Smart Home

Your Uber Eats delivery fee is going up (or maybe down)

Uber Eats has done away with its flat-rate $5 delivery, choosing instead to set it according to how close you are to the restaurant. Deliveries by Uber Eats will now cost between $2 and $8 per delivery.
Cars

These are the best 2019 wagons on sale today in the U.S.

While minivans seemed to have fallen out of favor for the SUV and the crossover SUV with just a few available today, wagons remain relatively popular, particularly with a strong cult following. These are the best wagons on sale today that…
Cars

You’ll need $68,000 to land a tech-rich 2019 Audi A7 in your driveway

Have you been eyeing the latest rendition of Audi’s tech-savvy A7 Sportback? Well the deal just got a little sweeter as Ingolstadt’s finest just announced the pricing list for the new 2019 Audi A7.
Emerging Tech

Awesome Tech You Can’t Buy Yet: Robo sidekicks, AC for your bed, and more

Check out our roundup of the best new crowdfunding projects and product announcements that hit the Web this week. You can't buy this stuff yet, but it sure is fun to gawk!
Cars

Alfa Romeo’s working on a new 8C plug-in hybrid supercar

Despite the untimely and sad death of former FCA CEO, Sergio Marchionne, the show must go on and Alfa Romeo's reportedly working on a new mid-engined, gas-electric plug-in hybrid supercar called the 8C.
Cars

Head Tesla engineer leaves for Apple to possibly reboot self-driving car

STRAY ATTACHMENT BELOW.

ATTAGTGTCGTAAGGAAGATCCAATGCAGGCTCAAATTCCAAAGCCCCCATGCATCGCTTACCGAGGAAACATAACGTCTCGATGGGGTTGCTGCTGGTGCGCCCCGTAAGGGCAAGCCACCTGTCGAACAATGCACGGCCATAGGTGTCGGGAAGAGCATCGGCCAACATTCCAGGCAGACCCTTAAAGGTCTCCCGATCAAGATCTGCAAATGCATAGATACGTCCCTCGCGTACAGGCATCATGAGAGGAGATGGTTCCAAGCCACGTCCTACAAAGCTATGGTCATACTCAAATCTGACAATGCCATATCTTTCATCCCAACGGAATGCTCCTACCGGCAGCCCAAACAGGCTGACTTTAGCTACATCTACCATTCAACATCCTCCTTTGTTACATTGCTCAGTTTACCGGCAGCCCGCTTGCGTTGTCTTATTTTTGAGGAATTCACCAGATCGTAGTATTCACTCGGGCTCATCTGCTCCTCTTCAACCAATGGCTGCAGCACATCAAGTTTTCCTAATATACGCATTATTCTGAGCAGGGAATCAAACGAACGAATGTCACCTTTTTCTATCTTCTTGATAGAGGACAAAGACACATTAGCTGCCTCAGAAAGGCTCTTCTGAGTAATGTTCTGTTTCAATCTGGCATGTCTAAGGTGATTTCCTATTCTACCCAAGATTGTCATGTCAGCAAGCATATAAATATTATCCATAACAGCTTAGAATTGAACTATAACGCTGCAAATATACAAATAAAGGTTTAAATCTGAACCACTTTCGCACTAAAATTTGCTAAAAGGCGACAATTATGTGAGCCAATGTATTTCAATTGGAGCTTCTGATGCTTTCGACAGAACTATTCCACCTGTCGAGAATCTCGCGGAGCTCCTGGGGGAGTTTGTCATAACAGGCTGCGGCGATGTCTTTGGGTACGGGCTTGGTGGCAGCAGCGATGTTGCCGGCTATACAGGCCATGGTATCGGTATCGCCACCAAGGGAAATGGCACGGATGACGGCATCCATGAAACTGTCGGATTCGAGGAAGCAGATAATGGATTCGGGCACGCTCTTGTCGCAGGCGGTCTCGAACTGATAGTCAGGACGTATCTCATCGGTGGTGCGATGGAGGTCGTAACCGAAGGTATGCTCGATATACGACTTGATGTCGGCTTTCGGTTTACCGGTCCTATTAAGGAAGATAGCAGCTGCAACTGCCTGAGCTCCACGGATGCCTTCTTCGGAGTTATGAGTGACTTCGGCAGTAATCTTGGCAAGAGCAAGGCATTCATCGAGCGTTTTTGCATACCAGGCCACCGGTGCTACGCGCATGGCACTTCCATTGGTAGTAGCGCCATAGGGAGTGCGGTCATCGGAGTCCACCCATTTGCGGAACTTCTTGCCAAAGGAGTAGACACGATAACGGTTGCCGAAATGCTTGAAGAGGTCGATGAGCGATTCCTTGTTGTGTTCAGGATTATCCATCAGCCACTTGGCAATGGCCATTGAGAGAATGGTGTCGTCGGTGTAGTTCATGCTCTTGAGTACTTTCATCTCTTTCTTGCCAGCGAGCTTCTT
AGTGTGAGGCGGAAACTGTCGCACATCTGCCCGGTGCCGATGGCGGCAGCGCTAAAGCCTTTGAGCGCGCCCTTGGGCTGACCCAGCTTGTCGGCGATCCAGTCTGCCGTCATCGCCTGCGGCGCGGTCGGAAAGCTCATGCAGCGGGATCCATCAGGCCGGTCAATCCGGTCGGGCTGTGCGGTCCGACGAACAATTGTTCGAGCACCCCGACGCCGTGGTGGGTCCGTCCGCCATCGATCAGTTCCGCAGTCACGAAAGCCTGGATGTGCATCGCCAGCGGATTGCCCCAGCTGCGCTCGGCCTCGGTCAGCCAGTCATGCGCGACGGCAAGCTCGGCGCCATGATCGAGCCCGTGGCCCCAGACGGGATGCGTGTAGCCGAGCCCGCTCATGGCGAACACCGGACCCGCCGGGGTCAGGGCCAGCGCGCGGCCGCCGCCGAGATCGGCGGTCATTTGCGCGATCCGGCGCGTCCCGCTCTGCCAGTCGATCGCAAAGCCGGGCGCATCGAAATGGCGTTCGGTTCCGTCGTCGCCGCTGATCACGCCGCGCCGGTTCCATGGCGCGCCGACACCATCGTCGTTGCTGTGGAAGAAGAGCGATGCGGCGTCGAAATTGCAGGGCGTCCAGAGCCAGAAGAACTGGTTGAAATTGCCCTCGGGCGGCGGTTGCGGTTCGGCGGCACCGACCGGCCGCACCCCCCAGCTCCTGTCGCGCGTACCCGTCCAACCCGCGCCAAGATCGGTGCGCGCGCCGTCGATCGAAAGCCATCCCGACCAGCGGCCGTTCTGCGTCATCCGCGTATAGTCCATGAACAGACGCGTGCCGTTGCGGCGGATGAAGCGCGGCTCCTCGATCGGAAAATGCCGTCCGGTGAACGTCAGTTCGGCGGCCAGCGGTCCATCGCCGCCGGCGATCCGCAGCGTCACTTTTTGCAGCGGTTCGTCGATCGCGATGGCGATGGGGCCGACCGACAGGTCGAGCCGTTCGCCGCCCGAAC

Apple's self-driving car project could get the reboot as a former chief engineer for Tesla Motors left the company to go back to Apple. Doug Field, who worked at Tesla from 2013 until last month, will go back to Apple.
Cars

Take a Don Draper-worthy road trip in this vintage $225,000 RV

Everything from the unique shape down to the luxury finishes makes this fully restored travel trailer worth the price. It's even been signed by Chuck Pelly.
Cars

How autonomous ridesharing will reshape our cars, cities, and lives

Ridesharing is a growing phenomenon, and it’s closely linked with developments in autonomous and connectivity technology. In the coming decades, shared mobility will even change the way cities around the world develop.
Cars

NHTSA investigating Ford F-150 seat belt fires, may recall 1.4 million trucks

The NHTSA is investigating reports of fires in five Ford F-150 pickup trucks. The NHTSA's Office of Defect Investigation is exploring whether seatbelt pretensioners caused the fires during crashes and if a recall is necessary.
Cars

2019 Honda Civic sedan and coupe add more standard driver-assist tech

The 2019 Honda Civic compact sedan and coupe get a handful of updates to stay fresh, including exterior styling tweaks, standard Honda Sensing driver aids, and a new Sport trim level.
Product Review

2019 Chevrolet Silverado is the biggest and best Silverado ever

There’s a lot to tell in our 2019 Chevrolet Silverado first drive review, from new engine options, new chassis and suspension design, new bed and tailgate features, new trailering tools, and new trim levels. Dive in and learn.